With the development of mobile Internet and multimedia technology, the rise of a large number of video applications has led to an explosive growth of online video data. As one of the mainstream information transmission methods, video has been widely used in many fields, such as digital media, science and technology education, security monitoring, and so on. However, while meeting the needs of users, a large number of videos have brought huge challenges to the organization, categorization
and application. Although existing supervised or semi-supervised video classification methods have achieved significant performance, such methods usually require a large amount of high-quality label data for model learning. Therefore, how to accurately obtain valid information in unlabeled video data, and explore the essential structural characteristics and category distribution of video data has become a hot research topic
in the field of computer vision and artificial intelligence.
This thesis mainly focuses on the area of self-supervised video action recognition based on multimodal features learning, creatively proposing a contrastive learning framework based on deep clustering. Firstly, according to the characteristics of the video feature matrix, we divide contrastive learning into instance-level comparison and cluster-level comparison. For the problem of background deviation in videos,
a positive sample augmentation method based on background noise is designed in the instance-level contrastive module. For the semantic deviation in instance-level contrastive learning, we design cluster-level contrastive learning for supplementation. At last, we apply the framework to multimodal audio and video fusion. We conduct a variety of transfer learning experiments to demonstrate the effectiveness of our approaches.
More specifically, the main contributions of this thesis are summarized as follows:
• We propose a data augmentation method based on background noise and apply it to video self-supervised learning. The action in the video, and the context in which it happens, tend to be highly dependent. In this case, the traditional neural network does not need to learn complex spatiotemporal semantic information, but only relies on spatial information to achieve a certain classification accuracy. Such background
bias will lead to insufficient generalization of the model. Inspired by the idea of Mixup in the image field, we randomly sample a static frame from the training video and overlay it to each frame of the training clip, then we use this augmented positive sample for contrastive learning. Though the spatial information of the augmented video has changed significantly, the static frame is still similar to the pixel distribution of the training sample, and the augmentation does not affect the optical flow too much.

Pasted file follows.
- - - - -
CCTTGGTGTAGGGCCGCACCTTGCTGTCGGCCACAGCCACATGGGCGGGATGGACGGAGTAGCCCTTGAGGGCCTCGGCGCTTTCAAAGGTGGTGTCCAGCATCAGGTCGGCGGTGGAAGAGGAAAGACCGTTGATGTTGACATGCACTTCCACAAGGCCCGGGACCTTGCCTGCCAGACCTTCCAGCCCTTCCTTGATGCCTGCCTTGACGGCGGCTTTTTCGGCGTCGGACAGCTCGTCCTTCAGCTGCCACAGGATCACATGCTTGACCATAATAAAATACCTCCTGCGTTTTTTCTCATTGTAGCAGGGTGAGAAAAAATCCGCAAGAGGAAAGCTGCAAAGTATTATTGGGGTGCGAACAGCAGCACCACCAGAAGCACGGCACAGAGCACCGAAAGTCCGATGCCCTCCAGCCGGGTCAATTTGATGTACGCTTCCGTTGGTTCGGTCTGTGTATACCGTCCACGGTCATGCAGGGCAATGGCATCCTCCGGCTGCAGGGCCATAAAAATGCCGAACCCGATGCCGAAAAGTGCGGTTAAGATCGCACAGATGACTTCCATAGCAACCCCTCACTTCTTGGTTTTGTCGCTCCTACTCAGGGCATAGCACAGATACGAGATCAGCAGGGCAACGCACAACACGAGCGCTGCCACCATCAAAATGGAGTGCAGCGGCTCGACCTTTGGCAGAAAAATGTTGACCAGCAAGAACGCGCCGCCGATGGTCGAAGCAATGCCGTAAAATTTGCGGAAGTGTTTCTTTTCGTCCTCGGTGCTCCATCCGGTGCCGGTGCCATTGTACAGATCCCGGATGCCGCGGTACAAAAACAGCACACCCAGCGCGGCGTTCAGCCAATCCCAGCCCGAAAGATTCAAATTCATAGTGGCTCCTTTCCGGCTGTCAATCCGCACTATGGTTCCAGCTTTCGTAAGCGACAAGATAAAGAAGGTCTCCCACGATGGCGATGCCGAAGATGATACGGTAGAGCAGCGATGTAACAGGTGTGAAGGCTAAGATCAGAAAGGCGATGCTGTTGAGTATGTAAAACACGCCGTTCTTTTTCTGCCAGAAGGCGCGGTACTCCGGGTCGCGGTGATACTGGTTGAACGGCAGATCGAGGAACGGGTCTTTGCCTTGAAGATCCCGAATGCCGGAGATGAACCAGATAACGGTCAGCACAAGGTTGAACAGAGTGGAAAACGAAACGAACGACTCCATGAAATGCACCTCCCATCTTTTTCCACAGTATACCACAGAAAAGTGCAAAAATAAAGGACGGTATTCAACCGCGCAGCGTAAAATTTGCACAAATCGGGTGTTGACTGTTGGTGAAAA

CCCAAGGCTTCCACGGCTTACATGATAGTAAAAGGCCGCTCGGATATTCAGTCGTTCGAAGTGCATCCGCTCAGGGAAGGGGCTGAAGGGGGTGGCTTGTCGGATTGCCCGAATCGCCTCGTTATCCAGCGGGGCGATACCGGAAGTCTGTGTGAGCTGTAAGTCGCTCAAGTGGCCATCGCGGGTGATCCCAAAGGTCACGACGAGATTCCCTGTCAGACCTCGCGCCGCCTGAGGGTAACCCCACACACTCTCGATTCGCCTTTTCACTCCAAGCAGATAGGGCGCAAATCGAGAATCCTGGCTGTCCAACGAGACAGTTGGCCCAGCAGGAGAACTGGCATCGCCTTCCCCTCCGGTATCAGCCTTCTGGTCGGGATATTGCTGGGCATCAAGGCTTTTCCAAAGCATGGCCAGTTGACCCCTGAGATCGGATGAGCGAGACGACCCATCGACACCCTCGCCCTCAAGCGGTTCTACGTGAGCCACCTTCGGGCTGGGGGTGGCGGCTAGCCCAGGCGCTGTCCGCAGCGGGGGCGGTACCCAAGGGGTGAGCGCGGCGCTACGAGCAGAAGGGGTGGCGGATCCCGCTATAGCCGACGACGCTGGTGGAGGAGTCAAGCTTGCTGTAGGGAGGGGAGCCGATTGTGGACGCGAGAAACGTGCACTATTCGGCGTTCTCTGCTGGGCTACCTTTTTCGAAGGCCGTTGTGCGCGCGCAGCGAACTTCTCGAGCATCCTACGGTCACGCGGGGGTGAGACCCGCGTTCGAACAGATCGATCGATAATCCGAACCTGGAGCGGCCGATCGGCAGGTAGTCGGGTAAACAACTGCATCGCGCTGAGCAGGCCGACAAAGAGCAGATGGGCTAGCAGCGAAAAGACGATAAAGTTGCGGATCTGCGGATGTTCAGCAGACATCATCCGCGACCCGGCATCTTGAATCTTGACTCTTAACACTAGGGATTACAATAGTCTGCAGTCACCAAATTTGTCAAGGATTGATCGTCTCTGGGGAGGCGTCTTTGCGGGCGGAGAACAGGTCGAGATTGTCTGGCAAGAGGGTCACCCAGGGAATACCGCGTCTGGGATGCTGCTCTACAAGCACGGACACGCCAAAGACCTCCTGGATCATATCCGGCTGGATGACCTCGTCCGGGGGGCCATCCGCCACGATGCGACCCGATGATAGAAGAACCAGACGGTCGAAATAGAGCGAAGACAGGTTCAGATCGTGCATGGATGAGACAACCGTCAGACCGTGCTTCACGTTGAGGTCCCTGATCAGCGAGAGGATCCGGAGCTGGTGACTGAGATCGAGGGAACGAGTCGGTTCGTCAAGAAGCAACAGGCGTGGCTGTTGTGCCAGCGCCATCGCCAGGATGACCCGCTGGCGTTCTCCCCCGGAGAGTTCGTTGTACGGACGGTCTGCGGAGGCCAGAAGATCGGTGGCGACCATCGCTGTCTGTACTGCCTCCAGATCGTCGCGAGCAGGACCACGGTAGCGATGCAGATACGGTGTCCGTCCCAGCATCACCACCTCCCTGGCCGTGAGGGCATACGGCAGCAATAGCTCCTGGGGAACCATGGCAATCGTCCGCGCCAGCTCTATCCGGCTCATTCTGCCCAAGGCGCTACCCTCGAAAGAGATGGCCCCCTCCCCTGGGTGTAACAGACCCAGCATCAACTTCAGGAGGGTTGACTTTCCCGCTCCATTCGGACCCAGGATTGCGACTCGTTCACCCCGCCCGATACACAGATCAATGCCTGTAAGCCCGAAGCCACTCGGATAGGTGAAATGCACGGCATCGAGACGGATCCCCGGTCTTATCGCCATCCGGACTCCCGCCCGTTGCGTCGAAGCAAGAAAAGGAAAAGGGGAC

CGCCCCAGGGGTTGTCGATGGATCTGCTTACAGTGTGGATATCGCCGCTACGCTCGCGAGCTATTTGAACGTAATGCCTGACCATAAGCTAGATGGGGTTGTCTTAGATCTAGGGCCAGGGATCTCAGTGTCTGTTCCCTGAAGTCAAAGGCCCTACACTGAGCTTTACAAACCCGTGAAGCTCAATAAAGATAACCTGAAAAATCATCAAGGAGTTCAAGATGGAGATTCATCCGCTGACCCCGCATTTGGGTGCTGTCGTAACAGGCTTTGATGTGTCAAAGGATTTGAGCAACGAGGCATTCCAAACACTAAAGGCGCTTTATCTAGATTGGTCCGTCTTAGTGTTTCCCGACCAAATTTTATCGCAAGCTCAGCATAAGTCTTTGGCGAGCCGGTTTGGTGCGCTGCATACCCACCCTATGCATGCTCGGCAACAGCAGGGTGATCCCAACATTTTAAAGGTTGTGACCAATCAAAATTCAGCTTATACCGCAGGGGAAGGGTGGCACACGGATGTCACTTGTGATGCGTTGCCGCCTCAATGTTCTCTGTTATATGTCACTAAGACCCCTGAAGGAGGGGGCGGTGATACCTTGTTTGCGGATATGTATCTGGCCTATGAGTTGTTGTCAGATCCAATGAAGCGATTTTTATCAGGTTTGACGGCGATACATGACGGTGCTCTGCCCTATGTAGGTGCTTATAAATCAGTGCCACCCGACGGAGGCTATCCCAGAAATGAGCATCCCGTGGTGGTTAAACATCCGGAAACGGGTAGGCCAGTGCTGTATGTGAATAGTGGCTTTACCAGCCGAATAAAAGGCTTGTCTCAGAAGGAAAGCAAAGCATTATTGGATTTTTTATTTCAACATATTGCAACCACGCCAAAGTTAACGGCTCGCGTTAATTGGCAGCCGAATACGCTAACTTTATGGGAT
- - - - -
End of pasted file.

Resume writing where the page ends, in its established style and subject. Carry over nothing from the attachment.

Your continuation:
Therefore, it ensures that the semantics of the augmented sample will not be greatly compromised, prompting the model to delve into the spatiotemporal semantics of video. We verified the effectiveness of this augmentation on action recognition and video retrieval tasks.
• We propose a novel cluster-level contrastive learning method for video understanding. Most existing contrastive learning methods for video representation learning sampled negative clips from different videos. However, this sampling strategy tends to push videos with similar semantics away from each other in the feature space, resulting in semantics confusion. In order to solve this problem, we design a cluster-level contrastive loss by the idea of feature matrix column dimensions representing class information. In particular, each video is represented as a one-dimensional row vector using an encoder, resulting in a two-dimensional feature matrix. Then, the column vectors of the feature matrix are used for contrastive learning. Negative clips sampled in this way are no longer limited to different instances but are compared with higher-level cluster semantics, prompting the model to learn and refine features at different semantical levels. We perform action recognition and video retrieval transfer learning on two public datasets and achieve comparable performance to the state-of-the-art approaches.
• We propose a self-supervised video action recognition framework based on multimodal deep clustering, by combining the audio and video with cluster-level contrastive learning. Most existing multimodal based methods usually map multimodal data to the same feature space for alignment. However, the semantic information about multimodal
data is complementary rather than consistent. The above alignment operation actually destroys the prevalence distribution of multimodal data in the feature space. Therefore, we apply cluster-level contrastive learning to the multimodal domain of audio-video interaction. Specifically, we calculate the feature matrix of audio and RGB input respectively and do cluster-level contrastive learning across each other. This multimodal
contrastive learning on the cluster-level avoids the alignment problem mentioned above. Moreover, it can learn more complex semantic information between the multi-modes, and promote the accuracy and generalization of the video representation learning. In order to evaluate our method, we perform action recognition and video retrieval transfer
learning on UCF101 and HMDB51. Our proposed method not only outperforms the state-of-the-art approaches but also leads to several valuable conclusions.